January 23: Soybean Prices Hit Seven-Day Win Streak

It looked like the run for soybean prices was going to end today.

Soybean prices spent most of the day in the red, only to reverse in the final hours and extend the win-streak to seven trading sessions in a row.

Meanwhile, corn and wheat prices retreated Tuesday.

Traders largely ignored news out of Washington that Congress passed an emergency spending bill to reopen the government. The temporary shutdown didn’t do anything to affect the USDA’s reports.

Here’s more from the Chicago Board of Trade.

Corn Prices Dip Again

Corn prices slipped slightly Tuesday.  March contracts shed 0.75 cents to finish the day just above $3.51.

The May contract slid 0.75 cents to tick just below $3.60 per bushel.

The downturn came despite an intriguing update from Informa Economics. Analysts slashed their 2018 corn acreage forecast to 89.179 million acres. That’s a cut of nearly 500,000 acres.

Not a lot of news on the export front.

The USDA did say that private exporters sold another 10.1 million bushels.

We don’t know where to though… they’re heading to destinations unknown. So, lets’ just move on.

Soybean Prices Continue Their Run

The streak isn’t over yet!!!

Soybean prices slingshot back from a slight downturn on the day.

Dry conditions in Argentina pushed front-month Chicago soybean prices up another 2 cents. May contracts closed the day a tick above $9.86 per bushel. The May contract finished (up 2 cents) at $9.9775.

As Brennan noted in the Breakfast Brief this morning, dry weather continues to drive prices higher. There’s very little rain in the forecast over the next two weeks.

The news has many analysts reevaluating their production and yield expectations.

Even though the USDA’s attache in Argentina isn’t ready to make a call, we are expecting that there will be a lot of chatter about the agency’s numbers heading into the WASDE report.

As I noted today in GrainCents, Argentina is the most important factor in the soybean markets right now. In fact, it’s outshining news out of Brussels after the European Parliament moved to ban palm oil for biofuel production.

Today’s big news centered on expectations for soybean acreage in the year ahead.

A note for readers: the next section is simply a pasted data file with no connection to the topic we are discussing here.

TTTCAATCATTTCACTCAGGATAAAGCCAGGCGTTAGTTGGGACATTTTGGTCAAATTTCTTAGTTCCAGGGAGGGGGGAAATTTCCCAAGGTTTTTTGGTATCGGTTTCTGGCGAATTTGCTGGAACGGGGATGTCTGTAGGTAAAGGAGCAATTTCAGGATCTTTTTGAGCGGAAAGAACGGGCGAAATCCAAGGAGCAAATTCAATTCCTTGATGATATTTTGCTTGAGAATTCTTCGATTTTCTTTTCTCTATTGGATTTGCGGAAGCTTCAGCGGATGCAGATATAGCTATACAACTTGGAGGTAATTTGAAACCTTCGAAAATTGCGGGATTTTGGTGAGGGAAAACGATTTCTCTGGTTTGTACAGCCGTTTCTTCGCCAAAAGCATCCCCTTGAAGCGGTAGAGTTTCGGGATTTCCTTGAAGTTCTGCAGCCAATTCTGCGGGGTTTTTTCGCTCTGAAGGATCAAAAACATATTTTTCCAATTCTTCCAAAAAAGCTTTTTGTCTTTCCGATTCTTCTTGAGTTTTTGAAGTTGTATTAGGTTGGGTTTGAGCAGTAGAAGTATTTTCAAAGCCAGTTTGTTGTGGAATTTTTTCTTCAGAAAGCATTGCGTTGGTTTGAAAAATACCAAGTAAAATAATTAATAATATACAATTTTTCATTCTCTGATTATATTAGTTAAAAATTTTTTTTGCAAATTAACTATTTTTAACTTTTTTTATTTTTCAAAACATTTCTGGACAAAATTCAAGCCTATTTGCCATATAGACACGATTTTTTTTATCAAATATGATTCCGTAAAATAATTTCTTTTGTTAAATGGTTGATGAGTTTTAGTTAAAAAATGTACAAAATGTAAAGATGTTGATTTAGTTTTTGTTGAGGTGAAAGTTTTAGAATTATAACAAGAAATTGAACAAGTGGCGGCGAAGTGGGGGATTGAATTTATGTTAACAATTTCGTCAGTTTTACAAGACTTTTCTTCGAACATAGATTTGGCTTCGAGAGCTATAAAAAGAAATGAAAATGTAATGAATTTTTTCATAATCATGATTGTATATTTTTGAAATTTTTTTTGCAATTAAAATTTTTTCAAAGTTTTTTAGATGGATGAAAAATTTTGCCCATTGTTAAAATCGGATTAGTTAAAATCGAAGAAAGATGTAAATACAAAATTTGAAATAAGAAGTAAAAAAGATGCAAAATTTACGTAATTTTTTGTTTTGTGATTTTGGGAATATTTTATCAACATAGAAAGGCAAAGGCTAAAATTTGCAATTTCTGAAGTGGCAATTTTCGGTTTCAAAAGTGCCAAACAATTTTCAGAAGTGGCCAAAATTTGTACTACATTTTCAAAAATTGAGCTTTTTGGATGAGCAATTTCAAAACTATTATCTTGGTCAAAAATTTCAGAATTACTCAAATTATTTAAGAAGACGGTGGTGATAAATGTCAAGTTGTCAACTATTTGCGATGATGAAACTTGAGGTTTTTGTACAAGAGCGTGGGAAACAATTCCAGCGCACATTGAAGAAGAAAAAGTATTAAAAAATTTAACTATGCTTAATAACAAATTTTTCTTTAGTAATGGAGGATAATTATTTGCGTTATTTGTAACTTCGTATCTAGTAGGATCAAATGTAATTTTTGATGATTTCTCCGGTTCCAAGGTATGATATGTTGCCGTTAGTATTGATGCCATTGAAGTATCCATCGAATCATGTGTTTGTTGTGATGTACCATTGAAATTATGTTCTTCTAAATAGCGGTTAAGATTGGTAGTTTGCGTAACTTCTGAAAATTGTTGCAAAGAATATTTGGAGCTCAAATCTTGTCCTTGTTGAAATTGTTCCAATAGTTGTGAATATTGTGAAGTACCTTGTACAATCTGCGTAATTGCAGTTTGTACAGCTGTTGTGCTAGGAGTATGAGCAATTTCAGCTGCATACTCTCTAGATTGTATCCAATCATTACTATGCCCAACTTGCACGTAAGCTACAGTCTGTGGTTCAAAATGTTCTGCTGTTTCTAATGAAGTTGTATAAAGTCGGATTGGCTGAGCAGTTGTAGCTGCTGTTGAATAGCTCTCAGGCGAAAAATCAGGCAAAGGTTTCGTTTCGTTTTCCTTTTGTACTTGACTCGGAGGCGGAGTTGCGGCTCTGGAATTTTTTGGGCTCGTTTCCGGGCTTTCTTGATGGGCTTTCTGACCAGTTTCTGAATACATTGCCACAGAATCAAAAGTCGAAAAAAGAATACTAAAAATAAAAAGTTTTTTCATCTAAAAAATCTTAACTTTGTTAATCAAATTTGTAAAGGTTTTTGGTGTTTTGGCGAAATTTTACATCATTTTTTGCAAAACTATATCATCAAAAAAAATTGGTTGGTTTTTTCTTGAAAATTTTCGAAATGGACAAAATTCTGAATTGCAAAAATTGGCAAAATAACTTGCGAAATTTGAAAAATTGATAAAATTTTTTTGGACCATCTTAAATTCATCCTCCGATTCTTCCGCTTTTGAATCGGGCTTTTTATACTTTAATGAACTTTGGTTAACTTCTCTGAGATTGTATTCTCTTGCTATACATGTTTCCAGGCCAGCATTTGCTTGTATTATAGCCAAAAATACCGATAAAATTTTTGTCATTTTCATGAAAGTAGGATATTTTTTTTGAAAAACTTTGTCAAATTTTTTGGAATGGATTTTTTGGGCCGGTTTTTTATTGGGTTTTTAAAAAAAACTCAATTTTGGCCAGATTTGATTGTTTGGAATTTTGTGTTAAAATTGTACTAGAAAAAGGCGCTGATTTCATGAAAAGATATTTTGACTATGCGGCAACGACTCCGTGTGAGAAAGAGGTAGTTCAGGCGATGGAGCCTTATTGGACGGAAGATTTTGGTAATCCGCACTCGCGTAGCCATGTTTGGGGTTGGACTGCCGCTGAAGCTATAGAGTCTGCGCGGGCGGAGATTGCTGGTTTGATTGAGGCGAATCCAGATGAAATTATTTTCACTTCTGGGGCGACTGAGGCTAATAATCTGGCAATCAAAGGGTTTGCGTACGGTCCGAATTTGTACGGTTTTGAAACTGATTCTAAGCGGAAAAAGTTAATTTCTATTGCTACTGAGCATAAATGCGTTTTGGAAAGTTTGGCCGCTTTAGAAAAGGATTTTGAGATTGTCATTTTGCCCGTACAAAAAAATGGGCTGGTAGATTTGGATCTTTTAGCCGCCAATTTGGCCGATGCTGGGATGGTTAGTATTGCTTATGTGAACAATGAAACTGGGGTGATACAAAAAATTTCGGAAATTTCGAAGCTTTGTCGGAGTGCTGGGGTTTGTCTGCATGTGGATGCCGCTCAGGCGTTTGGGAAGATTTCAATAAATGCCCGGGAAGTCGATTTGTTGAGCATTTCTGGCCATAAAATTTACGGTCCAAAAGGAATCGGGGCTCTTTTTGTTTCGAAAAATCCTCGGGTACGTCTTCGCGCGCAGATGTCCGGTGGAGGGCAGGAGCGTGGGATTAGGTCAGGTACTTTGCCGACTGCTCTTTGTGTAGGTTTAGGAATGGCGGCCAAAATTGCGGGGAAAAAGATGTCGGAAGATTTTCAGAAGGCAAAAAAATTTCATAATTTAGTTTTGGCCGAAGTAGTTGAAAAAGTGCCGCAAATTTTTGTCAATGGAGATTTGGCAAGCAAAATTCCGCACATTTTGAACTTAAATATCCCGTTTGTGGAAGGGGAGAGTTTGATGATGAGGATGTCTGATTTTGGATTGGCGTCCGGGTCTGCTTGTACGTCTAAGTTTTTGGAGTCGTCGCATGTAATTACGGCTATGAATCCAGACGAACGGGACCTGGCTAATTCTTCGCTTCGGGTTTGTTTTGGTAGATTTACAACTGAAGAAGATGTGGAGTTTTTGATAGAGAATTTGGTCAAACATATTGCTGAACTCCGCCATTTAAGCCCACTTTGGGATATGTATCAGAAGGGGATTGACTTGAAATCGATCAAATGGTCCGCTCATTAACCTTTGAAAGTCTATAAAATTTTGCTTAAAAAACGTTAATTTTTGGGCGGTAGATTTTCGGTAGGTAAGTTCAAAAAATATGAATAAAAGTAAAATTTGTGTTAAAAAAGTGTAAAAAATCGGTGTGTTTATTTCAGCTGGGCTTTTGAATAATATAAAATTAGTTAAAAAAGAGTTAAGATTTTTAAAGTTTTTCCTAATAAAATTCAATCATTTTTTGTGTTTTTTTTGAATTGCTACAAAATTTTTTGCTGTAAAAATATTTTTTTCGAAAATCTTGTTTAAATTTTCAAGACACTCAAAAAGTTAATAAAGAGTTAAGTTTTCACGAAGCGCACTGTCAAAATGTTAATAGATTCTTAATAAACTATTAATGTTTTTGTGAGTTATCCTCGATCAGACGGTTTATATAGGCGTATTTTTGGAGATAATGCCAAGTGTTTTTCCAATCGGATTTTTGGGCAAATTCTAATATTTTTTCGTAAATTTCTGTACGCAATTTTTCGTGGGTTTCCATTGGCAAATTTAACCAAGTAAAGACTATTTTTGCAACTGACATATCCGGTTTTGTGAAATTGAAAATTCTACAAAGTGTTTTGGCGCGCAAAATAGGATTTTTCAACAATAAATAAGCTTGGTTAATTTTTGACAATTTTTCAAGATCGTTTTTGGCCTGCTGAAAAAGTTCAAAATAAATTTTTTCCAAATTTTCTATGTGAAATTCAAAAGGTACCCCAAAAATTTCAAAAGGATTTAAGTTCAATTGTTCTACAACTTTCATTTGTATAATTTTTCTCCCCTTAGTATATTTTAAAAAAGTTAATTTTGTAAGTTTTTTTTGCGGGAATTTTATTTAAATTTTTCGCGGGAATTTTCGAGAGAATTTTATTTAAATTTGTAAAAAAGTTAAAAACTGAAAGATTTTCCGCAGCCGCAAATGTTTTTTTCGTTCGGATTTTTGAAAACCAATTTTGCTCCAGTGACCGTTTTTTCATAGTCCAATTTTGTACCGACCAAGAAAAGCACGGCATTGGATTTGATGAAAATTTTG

Informa analysts slashed soybean acreage estimates from 91.387 million acres to 91.197 million. Despite the cut, this latter figure would still be the largest soybean acreage total ever.

Wheat Prices Slide Yet Again

The world remains awash in wheat… which is why we’re looking at downturns across the country. Chicago SRW wheat prices fell 4.25 cents to close the day at $4.215. March HRW contracts slipped 5 cents and closed the day at $4.235. Finally, Minneapolis spring wheat prices fell another 2.5 cents and closed just under $6.06.

Spring wheat prices are now at their lowest levels since June 2017.

Informa announced that winter wheat acreage will come in at 32.608 million. That figure is in-line with USDA estimates. Informa also projects 11.255 million acres of spring wheat and another 2.254 million acres for durum wheat.

Oil Prices Pop Higher on Explosive Growth Outlook 

Brent crude prices popped 1.6% to push above $70 per barrel. WTI crude in the U.S. added another 1.8% to trade at nearly $64.75.

A combination of factors has pushed prices higher. The International Monetary Fund said that global economic growth will hit 3.9% in both 2018 and 2019. The IMF cited strong growth prospects due to loosening monetary policy in Japan and the EU, tax reform in the United States, and development in China and India.

In addition, Saudi Arabia announced that OPEC will likely extend its deal to cap excessive production around the globe past 2018.

Finally, be sure to sign up for the Breakfast Brief each morning, and start making your grain marketing more profitable.

About the Author
Garrett Baldwin

Garrett Baldwin is a content strategist and editor at FarmLead. He covers the global grain markets and public policy issues related to the agricultural industry. He is a graduate of the Medill School of Journalism at Northwestern University. He also holds a Master’s Degree in Economic Policy from The Johns Hopkins University, an MS in Agricultural Economics from Purdue University, and an MBA in Finance from Indiana University.

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